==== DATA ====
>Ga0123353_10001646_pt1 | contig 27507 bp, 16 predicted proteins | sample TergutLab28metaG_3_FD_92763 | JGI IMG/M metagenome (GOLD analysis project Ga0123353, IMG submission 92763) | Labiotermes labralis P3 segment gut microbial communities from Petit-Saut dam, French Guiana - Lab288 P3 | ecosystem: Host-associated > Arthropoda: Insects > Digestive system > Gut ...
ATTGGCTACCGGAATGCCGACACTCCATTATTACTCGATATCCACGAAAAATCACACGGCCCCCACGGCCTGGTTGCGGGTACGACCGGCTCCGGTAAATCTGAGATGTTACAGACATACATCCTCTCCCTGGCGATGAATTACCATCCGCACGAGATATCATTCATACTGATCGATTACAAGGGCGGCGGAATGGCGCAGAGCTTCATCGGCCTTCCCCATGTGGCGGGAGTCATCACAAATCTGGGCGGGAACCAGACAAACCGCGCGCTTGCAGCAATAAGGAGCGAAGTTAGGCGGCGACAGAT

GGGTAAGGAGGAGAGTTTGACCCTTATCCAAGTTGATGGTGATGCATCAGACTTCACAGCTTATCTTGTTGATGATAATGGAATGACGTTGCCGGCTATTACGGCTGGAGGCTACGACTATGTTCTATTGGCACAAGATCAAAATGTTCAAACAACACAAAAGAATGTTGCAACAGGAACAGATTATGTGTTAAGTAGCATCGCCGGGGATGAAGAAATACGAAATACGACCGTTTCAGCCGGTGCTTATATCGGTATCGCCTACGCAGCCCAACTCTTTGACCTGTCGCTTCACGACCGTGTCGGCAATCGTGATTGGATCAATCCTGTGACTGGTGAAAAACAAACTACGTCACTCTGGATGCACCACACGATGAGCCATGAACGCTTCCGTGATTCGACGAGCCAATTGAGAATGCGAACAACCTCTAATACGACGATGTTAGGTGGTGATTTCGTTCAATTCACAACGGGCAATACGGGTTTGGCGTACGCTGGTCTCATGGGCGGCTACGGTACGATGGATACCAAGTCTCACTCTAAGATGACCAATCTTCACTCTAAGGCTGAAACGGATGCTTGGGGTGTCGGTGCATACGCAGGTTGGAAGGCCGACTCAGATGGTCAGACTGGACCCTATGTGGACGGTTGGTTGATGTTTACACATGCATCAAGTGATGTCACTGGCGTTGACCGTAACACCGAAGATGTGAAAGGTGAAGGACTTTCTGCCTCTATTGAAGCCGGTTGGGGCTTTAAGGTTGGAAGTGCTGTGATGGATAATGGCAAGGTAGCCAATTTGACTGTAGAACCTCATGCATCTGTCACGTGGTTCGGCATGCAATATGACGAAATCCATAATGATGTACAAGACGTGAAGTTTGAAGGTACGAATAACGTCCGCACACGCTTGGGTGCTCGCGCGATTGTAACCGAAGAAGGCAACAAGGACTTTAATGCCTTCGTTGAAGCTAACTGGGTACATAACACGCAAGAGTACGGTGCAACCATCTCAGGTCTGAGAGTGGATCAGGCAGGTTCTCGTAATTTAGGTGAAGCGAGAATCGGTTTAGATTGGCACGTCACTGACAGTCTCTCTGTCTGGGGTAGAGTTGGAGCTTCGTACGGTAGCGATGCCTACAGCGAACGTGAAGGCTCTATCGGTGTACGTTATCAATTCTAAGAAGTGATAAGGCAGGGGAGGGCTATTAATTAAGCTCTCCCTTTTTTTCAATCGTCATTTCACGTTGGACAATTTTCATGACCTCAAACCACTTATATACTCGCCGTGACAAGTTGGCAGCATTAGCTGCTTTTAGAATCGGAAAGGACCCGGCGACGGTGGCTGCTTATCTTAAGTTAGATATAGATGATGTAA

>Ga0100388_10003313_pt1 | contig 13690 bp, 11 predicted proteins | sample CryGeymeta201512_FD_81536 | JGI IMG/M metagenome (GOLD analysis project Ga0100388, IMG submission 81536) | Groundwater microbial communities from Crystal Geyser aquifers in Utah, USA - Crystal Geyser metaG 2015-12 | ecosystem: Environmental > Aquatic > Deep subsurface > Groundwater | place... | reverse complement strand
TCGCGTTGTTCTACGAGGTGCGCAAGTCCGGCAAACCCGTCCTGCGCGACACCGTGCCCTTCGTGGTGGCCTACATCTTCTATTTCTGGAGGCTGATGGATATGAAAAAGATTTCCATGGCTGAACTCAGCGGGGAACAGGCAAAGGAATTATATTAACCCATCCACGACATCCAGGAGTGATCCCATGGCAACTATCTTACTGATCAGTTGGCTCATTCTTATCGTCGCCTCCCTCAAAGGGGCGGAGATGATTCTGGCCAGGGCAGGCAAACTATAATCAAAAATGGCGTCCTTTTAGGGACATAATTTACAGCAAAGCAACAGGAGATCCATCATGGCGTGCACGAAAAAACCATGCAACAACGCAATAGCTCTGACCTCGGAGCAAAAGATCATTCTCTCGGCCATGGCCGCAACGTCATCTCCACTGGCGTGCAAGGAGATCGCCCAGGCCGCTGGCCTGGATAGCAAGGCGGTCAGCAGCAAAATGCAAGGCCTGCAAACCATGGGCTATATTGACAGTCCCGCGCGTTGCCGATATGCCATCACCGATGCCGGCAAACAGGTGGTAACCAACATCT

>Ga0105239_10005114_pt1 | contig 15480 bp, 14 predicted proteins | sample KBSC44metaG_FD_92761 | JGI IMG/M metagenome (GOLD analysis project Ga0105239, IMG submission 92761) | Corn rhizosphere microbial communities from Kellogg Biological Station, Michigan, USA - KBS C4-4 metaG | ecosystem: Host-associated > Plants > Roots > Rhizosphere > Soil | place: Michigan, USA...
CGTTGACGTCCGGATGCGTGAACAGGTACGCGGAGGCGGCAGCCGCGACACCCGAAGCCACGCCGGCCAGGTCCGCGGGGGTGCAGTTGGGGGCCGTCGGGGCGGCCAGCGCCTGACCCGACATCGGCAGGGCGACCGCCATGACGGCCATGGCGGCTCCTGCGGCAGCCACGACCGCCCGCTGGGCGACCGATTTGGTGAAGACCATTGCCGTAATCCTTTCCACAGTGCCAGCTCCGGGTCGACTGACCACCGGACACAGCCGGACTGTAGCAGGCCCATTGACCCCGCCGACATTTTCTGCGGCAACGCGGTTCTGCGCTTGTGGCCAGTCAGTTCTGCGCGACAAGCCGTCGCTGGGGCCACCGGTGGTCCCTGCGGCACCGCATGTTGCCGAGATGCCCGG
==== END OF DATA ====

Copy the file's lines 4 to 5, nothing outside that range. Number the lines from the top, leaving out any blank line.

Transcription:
>Ga0100388_10003313_pt1 | contig 13690 bp, 11 predicted proteins | sample CryGeymeta201512_FD_81536 | JGI IMG/M metagenome (GOLD analysis project Ga0100388, IMG submission 81536) | Groundwater microbial communities from Crystal Geyser aquifers in Utah, USA - Crystal Geyser metaG 2015-12 | ecosystem: Environmental > Aquatic > Deep subsurface > Groundwater | place... | reverse complement strand
TCGCGTTGTTCTACGAGGTGCGCAAGTCCGGCAAACCCGTCCTGCGCGACACCGTGCCCTTCGTGGTGGCCTACATCTTCTATTTCTGGAGGCTGATGGATATGAAAAAGATTTCCATGGCTGAACTCAGCGGGGAACAGGCAAAGGAATTATATTAACCCATCCACGACATCCAGGAGTGATCCCATGGCAACTATCTTACTGATCAGTTGGCTCATTCTTATCGTCGCCTCCCTCAAAGGGGCGGAGATGATTCTGGCCAGGGCAGGCAAACTATAATCAAAAATGGCGTCCTTTTAGGGACATAATTTACAGCAAAGCAACAGGAGATCCATCATGGCGTGCACGAAAAAACCATGCAACAACGCAATAGCTCTGACCTCGGAGCAAAAGATCATTCTCTCGGCCATGGCCGCAACGTCATCTCCACTGGCGTGCAAGGAGATCGCCCAGGCCGCTGGCCTGGATAGCAAGGCGGTCAGCAGCAAAATGCAAGGCCTGCAAACCATGGGCTATATTGACAGTCCCGCGCGTTGCCGATATGCCATCACCGATGCCGGCAAACAGGTGGTAACCAACATCT